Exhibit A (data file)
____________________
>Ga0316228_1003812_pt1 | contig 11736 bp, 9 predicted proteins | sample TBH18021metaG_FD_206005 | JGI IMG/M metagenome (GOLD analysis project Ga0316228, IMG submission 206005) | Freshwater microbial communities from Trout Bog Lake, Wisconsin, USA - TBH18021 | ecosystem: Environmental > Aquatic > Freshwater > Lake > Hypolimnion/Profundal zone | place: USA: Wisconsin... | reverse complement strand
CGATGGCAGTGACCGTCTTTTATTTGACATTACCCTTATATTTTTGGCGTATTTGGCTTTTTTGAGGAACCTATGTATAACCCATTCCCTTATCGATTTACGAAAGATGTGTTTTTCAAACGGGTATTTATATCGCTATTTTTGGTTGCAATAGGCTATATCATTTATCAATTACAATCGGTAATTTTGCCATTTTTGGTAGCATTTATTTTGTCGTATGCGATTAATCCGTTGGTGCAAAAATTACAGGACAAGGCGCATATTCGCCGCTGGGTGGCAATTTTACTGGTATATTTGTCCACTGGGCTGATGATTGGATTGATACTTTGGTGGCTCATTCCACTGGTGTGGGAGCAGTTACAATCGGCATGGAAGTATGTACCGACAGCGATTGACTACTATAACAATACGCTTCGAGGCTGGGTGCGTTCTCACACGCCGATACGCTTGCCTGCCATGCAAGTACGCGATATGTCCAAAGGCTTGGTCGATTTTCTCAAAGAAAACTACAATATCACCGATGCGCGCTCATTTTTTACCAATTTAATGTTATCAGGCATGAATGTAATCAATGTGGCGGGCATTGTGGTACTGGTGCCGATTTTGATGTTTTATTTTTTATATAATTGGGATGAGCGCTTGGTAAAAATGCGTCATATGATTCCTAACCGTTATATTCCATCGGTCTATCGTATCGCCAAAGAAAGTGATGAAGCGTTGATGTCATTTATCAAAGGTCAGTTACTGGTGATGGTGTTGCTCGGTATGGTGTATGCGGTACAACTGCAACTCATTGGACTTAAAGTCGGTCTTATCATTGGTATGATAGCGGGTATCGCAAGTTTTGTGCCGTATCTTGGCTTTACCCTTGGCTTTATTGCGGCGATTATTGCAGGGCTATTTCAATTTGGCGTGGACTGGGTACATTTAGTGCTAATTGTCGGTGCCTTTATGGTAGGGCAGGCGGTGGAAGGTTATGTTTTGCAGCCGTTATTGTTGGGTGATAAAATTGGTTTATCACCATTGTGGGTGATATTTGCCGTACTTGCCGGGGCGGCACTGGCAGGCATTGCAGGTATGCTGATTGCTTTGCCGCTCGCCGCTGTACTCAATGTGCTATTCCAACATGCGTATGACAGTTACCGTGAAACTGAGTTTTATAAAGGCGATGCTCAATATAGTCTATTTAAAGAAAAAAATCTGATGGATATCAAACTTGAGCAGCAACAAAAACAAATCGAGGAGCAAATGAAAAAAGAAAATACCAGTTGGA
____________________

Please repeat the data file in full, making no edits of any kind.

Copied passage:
>Ga0316228_1003812_pt1 | contig 11736 bp, 9 predicted proteins | sample TBH18021metaG_FD_206005 | JGI IMG/M metagenome (GOLD analysis project Ga0316228, IMG submission 206005) | Freshwater microbial communities from Trout Bog Lake, Wisconsin, USA - TBH18021 | ecosystem: Environmental > Aquatic > Freshwater > Lake > Hypolimnion/Profundal zone | place: USA: Wisconsin... | reverse complement strand
CGATGGCAGTGACCGTCTTTTATTTGACATTACCCTTATATTTTTGGCGTATTTGGCTTTTTTGAGGAACCTATGTATAACCCATTCCCTTATCGATTTACGAAAGATGTGTTTTTCAAACGGGTATTTATATCGCTATTTTTGGTTGCAATAGGCTATATCATTTATCAATTACAATCGGTAATTTTGCCATTTTTGGTAGCATTTATTTTGTCGTATGCGATTAATCCGTTGGTGCAAAAATTACAGGACAAGGCGCATATTCGCCGCTGGGTGGCAATTTTACTGGTATATTTGTCCACTGGGCTGATGATTGGATTGATACTTTGGTGGCTCATTCCACTGGTGTGGGAGCAGTTACAATCGGCATGGAAGTATGTACCGACAGCGATTGACTACTATAACAATACGCTTCGAGGCTGGGTGCGTTCTCACACGCCGATACGCTTGCCTGCCATGCAAGTACGCGATATGTCCAAAGGCTTGGTCGATTTTCTCAAAGAAAACTACAATATCACCGATGCGCGCTCATTTTTTACCAATTTAATGTTATCAGGCATGAATGTAATCAATGTGGCGGGCATTGTGGTACTGGTGCCGATTTTGATGTTTTATTTTTTATATAATTGGGATGAGCGCTTGGTAAAAATGCGTCATATGATTCCTAACCGTTATATTCCATCGGTCTATCGTATCGCCAAAGAAAGTGATGAAGCGTTGATGTCATTTATCAAAGGTCAGTTACTGGTGATGGTGTTGCTCGGTATGGTGTATGCGGTACAACTGCAACTCATTGGACTTAAAGTCGGTCTTATCATTGGTATGATAGCGGGTATCGCAAGTTTTGTGCCGTATCTTGGCTTTACCCTTGGCTTTATTGCGGCGATTATTGCAGGGCTATTTCAATTTGGCGTGGACTGGGTACATTTAGTGCTAATTGTCGGTGCCTTTATGGTAGGGCAGGCGGTGGAAGGTTATGTTTTGCAGCCGTTATTGTTGGGTGATAAAATTGGTTTATCACCATTGTGGGTGATATTTGCCGTACTTGCCGGGGCGGCACTGGCAGGCATTGCAGGTATGCTGATTGCTTTGCCGCTCGCCGCTGTACTCAATGTGCTATTCCAACATGCGTATGACAGTTACCGTGAAACTGAGTTTTATAAAGGCGATGCTCAATATAGTCTATTTAAAGAAAAAAATCTGATGGATATCAAACTTGAGCAGCAACAAAAACAAATCGAGGAGCAAATGAAAAAAGAAAATACCAGTTGGA